8. MisterMaker

    MisterMaker Occasional commenter

    You don't need a computer to sheer sheep and cuts their balls off. Is there anything else they do in OZ that might need a computer? [​IMG]
     
  9. yasimum

    yasimum New commenter

    Well actually yes. I use a computer to view and marvel at the work of idiots.
     
  10. I stand corrected. But my point still remains. I suspect schools will be hesitant to recruit or sponsor overseas teachers while this is being sorted out. Just an opinion
    Technology is only in the begining of the shape stage. It is a third? phase subject. The question will be how long it takes to roll out the curriculum once it is written and how long the writing process takes. There is a huge discrepancy between schools and states in regards to ICT provision now. It will be take time to ensure all school have the resources to deliver the new curriculum, ie I have 3 less computers than students in my ICT class. NSW may have to accept that it will not get the same level of curriculum as it currently has. Many small schools struggle to deliver that number and depth of course. Granted the schools of the air (distance ed) do a fantastic job providing extra teaching support
    There is also the issue of rural assess which is likely to reek havoc on the introduction of the curriculum. There are very few rural schools acting as trial schools for the curriculum. Therefore, feedback on this issue may not be passed on which will delay how the curriculum is delievered in the field.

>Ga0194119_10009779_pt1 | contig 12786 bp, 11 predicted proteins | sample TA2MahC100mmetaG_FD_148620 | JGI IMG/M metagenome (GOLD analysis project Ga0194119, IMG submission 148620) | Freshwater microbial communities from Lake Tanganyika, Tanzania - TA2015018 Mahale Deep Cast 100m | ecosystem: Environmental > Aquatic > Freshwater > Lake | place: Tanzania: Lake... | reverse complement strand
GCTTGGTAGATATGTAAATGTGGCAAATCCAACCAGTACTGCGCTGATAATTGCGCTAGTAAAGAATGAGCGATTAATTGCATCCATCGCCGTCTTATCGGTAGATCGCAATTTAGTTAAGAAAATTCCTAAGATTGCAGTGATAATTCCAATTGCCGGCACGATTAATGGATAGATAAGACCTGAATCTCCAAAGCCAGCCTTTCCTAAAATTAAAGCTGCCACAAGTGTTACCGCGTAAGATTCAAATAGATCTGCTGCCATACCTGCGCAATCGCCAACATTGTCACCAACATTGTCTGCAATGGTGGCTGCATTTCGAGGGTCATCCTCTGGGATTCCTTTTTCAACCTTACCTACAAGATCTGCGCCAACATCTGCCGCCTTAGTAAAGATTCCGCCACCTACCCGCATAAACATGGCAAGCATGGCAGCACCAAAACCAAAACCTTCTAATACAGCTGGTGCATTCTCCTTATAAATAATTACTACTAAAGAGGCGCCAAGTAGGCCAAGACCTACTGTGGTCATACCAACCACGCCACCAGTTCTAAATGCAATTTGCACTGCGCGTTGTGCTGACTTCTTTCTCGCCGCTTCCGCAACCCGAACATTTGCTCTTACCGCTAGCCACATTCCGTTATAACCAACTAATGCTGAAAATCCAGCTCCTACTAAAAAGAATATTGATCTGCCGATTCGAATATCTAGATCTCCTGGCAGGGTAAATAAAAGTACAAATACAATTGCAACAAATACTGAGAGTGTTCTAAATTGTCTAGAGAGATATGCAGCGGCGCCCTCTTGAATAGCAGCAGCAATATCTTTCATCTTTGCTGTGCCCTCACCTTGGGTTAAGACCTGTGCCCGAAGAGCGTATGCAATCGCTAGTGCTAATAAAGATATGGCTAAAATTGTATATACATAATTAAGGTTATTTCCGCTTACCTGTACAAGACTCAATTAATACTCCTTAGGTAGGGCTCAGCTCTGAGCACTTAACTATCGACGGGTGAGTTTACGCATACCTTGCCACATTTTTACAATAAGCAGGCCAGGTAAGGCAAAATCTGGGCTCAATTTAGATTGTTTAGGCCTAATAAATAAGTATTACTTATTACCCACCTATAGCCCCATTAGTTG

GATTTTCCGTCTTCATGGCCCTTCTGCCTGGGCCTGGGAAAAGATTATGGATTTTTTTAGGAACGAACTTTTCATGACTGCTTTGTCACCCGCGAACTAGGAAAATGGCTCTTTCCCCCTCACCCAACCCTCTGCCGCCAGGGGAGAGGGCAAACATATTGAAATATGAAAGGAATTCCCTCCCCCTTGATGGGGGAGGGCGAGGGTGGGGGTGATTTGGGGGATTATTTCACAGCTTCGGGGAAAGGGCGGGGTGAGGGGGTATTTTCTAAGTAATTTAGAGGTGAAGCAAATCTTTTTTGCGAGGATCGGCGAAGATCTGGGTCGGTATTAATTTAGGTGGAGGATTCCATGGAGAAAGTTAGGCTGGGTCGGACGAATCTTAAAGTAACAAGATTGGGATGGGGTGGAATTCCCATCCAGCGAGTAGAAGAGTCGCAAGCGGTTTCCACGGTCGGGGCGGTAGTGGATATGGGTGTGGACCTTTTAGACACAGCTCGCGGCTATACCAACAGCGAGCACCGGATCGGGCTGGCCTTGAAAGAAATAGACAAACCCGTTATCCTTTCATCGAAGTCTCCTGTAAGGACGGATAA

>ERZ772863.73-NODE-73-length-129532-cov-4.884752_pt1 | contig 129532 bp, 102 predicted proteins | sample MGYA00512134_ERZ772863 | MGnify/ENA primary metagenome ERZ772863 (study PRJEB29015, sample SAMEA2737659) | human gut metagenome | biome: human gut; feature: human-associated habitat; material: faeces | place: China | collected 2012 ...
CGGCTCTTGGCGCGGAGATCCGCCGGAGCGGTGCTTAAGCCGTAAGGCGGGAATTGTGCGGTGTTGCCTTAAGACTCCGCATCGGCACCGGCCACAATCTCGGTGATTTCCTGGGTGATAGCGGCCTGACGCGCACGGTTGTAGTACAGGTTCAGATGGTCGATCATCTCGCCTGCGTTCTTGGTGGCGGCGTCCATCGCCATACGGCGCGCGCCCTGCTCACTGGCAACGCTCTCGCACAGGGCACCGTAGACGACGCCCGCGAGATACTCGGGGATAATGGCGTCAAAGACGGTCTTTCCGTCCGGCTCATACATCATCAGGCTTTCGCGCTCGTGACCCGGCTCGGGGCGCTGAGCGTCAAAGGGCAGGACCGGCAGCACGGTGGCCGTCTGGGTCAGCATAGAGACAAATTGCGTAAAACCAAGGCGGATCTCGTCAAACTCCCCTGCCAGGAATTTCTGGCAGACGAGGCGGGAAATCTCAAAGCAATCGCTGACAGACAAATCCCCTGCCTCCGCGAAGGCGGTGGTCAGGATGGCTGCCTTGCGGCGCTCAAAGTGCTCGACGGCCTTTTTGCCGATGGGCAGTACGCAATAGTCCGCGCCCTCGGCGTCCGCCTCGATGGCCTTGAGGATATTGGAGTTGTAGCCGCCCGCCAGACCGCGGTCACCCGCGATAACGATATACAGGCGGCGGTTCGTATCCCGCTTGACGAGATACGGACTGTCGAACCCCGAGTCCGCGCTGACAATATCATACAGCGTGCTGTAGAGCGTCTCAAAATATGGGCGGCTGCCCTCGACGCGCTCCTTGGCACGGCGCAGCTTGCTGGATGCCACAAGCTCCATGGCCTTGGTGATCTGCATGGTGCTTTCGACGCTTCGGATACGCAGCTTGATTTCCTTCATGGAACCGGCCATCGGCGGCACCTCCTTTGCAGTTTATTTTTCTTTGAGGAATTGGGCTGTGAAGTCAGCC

11. yasimum

    yasimum New commenter

    I don't think any of the states will be taking a backward step in the quality of course or resources to what they are currently used to. The National Curriculum will be in the pipeline for a long time and I would lay odds that it will not be implemented in the course of my career.Too much **** to hit the fan and then clear I reckon.
     
  12. yasimum

    yasimum New commenter

    I must admit thought that the silence of the unions both state and national is somewhat unnerving.
     
  13. Whoops! Sorry to open a can of worms [​IMG] I only wanted to know if I could get a visa lol!
    I know the situation with regards to jobs (I think) and to be honest, I might not even go back to full time teaching ever - its really just to get the visa (and seeing as there is no requirement on the visa we are looking at to work in the nominated profession, that isn't an issue). I am no longer a secondary school teacher, so wouldn't be looking for a full time perm position in this area definately - relief is really the way we want to go for a while at any rate whilst we sort out where exactly we want to live etc (and to have a bit of a working holiday whilst not bankrupting ourselves!).